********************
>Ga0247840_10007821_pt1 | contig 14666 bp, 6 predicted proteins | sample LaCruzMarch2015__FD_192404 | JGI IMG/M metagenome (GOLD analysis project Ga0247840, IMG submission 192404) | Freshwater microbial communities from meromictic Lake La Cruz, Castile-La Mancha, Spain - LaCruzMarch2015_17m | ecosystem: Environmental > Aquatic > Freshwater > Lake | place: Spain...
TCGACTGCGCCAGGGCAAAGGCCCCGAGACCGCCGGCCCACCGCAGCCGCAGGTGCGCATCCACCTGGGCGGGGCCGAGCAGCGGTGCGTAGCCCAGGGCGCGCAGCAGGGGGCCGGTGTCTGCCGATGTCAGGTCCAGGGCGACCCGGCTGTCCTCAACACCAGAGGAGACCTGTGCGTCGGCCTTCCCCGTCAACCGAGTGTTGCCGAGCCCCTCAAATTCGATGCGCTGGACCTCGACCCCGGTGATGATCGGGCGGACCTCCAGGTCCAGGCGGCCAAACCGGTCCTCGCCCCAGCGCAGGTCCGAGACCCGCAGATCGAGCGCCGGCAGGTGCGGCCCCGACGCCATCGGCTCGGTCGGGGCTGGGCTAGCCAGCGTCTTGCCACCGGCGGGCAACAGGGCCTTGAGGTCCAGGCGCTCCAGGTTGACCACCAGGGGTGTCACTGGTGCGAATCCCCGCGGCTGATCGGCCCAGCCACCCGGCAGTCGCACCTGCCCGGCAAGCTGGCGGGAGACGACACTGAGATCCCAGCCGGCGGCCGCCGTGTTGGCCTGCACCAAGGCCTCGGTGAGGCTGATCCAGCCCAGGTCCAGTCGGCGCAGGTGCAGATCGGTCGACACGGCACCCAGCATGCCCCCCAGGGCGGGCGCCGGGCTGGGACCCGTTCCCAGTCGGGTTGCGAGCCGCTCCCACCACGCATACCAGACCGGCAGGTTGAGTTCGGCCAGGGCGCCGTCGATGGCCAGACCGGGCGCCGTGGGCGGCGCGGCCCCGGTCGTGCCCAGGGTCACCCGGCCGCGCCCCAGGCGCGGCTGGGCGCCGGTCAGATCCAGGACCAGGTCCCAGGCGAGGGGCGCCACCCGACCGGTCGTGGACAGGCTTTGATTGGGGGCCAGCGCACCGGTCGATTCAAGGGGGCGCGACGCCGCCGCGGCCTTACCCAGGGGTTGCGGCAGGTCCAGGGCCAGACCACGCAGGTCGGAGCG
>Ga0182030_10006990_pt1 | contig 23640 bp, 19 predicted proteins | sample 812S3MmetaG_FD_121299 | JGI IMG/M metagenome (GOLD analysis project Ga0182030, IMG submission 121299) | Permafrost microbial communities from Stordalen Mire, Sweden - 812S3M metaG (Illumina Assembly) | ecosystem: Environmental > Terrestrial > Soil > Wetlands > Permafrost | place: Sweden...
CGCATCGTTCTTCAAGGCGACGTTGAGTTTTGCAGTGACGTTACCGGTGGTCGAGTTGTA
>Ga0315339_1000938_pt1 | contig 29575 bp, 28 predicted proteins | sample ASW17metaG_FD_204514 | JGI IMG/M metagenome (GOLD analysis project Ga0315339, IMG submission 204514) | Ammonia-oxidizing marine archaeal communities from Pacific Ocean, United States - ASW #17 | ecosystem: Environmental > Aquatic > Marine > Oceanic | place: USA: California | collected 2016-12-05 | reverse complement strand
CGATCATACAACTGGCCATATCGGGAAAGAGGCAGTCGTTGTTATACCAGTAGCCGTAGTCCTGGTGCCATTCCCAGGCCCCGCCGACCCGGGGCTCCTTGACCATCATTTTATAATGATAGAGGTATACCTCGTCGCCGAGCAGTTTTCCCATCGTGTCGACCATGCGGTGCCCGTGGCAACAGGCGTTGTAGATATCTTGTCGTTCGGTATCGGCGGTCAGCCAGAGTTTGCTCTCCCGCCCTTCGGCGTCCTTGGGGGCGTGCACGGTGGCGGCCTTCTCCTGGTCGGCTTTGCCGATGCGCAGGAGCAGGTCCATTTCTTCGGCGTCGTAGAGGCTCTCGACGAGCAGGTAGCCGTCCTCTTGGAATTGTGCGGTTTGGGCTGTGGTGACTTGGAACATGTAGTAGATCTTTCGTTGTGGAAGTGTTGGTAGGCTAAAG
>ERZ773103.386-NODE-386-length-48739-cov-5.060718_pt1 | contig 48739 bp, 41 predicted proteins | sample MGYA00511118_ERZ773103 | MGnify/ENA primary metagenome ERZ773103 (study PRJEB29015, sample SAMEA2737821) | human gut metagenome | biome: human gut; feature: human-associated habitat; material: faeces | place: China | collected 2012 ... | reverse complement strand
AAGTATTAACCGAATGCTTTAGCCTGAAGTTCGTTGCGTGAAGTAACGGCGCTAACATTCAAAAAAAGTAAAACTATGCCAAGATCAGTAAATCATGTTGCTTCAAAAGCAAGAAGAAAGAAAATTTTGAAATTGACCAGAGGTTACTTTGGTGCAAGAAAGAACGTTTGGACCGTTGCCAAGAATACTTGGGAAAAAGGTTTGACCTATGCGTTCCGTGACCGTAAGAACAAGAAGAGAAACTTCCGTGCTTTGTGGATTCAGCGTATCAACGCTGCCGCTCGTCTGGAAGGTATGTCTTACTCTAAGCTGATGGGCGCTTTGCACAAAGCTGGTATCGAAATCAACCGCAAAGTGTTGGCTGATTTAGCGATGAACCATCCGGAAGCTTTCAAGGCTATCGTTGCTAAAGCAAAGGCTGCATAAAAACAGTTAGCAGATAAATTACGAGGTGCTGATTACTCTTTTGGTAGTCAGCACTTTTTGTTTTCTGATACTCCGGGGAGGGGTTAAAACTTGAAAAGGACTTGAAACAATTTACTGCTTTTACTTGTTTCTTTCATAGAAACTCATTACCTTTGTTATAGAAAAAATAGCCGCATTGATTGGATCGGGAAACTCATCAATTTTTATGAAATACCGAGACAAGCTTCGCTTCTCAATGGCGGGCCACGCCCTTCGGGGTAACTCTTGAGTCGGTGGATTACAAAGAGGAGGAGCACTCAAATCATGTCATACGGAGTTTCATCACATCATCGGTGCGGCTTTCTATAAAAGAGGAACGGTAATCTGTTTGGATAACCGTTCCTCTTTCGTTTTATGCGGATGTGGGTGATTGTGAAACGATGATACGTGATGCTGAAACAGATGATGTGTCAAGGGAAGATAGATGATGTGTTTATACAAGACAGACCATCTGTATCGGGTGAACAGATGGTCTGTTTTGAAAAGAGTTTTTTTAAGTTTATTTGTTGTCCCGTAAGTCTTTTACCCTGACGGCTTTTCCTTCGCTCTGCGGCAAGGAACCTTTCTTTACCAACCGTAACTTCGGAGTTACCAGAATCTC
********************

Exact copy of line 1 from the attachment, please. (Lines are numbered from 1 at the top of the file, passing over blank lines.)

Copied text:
>Ga0247840_10007821_pt1 | contig 14666 bp, 6 predicted proteins | sample LaCruzMarch2015__FD_192404 | JGI IMG/M metagenome (GOLD analysis project Ga0247840, IMG submission 192404) | Freshwater microbial communities from meromictic Lake La Cruz, Castile-La Mancha, Spain - LaCruzMarch2015_17m | ecosystem: Environmental > Aquatic > Freshwater > Lake | place: Spain...